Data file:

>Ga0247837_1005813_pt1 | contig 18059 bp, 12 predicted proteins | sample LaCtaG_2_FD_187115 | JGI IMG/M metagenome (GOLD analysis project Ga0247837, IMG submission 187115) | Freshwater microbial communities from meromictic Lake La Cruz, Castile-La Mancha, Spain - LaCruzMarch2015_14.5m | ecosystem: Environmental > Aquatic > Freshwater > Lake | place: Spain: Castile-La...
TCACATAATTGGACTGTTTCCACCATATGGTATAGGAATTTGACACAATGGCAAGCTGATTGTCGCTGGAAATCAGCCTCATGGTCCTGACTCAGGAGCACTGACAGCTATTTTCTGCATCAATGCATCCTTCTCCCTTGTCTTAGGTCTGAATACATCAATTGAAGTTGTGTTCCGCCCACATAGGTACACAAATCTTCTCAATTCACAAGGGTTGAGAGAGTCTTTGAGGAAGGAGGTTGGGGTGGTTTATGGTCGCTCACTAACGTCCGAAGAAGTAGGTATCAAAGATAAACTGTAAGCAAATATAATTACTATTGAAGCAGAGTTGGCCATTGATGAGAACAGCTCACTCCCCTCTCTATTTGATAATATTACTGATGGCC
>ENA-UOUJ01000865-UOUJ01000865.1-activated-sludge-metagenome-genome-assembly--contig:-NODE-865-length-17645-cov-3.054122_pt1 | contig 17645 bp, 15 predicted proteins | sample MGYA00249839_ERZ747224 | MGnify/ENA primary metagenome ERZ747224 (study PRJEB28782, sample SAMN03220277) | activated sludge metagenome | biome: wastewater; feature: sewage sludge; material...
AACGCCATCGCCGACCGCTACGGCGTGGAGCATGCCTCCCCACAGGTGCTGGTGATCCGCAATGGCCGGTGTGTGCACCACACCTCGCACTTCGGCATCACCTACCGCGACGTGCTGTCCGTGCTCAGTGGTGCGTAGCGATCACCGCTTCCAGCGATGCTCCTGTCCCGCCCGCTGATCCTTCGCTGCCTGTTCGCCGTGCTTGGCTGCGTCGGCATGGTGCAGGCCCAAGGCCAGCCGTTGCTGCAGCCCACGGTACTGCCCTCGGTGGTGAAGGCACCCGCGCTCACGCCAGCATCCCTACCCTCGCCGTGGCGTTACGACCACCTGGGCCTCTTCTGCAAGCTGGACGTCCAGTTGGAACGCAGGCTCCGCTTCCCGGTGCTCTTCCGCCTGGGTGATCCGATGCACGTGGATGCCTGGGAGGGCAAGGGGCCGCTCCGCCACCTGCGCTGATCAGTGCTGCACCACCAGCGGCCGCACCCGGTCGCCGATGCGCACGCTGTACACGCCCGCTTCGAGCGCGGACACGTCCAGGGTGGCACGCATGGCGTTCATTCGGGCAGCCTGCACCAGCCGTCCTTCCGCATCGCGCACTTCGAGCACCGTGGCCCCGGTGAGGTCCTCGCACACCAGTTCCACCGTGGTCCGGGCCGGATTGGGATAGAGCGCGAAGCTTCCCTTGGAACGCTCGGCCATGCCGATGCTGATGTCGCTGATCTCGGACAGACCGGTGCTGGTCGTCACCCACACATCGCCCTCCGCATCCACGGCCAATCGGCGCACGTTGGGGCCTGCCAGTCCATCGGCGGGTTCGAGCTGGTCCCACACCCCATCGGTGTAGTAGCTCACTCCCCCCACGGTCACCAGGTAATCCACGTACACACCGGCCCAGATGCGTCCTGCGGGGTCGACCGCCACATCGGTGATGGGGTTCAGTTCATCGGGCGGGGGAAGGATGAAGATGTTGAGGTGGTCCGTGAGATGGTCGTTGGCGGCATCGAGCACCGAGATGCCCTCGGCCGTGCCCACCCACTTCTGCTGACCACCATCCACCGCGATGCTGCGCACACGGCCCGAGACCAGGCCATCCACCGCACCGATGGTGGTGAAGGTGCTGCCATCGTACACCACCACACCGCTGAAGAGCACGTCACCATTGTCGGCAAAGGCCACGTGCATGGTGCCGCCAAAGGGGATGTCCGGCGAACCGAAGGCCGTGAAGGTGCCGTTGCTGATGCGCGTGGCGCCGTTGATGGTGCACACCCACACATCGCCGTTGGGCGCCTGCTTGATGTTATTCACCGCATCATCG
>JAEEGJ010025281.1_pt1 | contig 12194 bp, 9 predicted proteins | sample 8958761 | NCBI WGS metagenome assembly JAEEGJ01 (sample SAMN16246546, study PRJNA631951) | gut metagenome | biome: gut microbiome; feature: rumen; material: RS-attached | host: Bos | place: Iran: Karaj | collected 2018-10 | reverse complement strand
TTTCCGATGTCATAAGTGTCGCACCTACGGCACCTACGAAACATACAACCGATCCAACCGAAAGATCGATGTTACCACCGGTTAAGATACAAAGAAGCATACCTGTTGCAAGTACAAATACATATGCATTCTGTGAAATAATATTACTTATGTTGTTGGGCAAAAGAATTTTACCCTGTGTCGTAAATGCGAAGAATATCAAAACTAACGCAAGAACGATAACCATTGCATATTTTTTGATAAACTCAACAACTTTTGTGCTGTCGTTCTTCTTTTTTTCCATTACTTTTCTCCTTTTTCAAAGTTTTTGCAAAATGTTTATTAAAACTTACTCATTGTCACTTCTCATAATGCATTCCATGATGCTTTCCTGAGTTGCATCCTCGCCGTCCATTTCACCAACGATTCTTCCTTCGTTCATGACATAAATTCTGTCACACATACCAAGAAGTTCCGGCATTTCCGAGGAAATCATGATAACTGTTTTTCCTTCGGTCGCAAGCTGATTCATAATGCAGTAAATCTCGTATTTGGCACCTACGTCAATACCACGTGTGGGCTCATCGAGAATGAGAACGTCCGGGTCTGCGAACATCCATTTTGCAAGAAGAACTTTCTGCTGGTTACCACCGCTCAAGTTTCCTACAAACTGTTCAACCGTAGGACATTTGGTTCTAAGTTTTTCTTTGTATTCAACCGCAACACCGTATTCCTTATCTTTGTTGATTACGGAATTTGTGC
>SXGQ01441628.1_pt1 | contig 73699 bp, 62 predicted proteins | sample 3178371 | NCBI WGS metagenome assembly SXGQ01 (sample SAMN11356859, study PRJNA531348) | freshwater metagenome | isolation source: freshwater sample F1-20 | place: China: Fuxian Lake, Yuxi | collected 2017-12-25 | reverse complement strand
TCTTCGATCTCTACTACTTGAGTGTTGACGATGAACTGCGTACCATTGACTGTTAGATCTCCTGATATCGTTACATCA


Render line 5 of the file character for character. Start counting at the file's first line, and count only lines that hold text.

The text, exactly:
>JAEEGJ010025281.1_pt1 | contig 12194 bp, 9 predicted proteins | sample 8958761 | NCBI WGS metagenome assembly JAEEGJ01 (sample SAMN16246546, study PRJNA631951) | gut metagenome | biome: gut microbiome; feature: rumen; material: RS-attached | host: Bos | place: Iran: Karaj | collected 2018-10 | reverse complement strand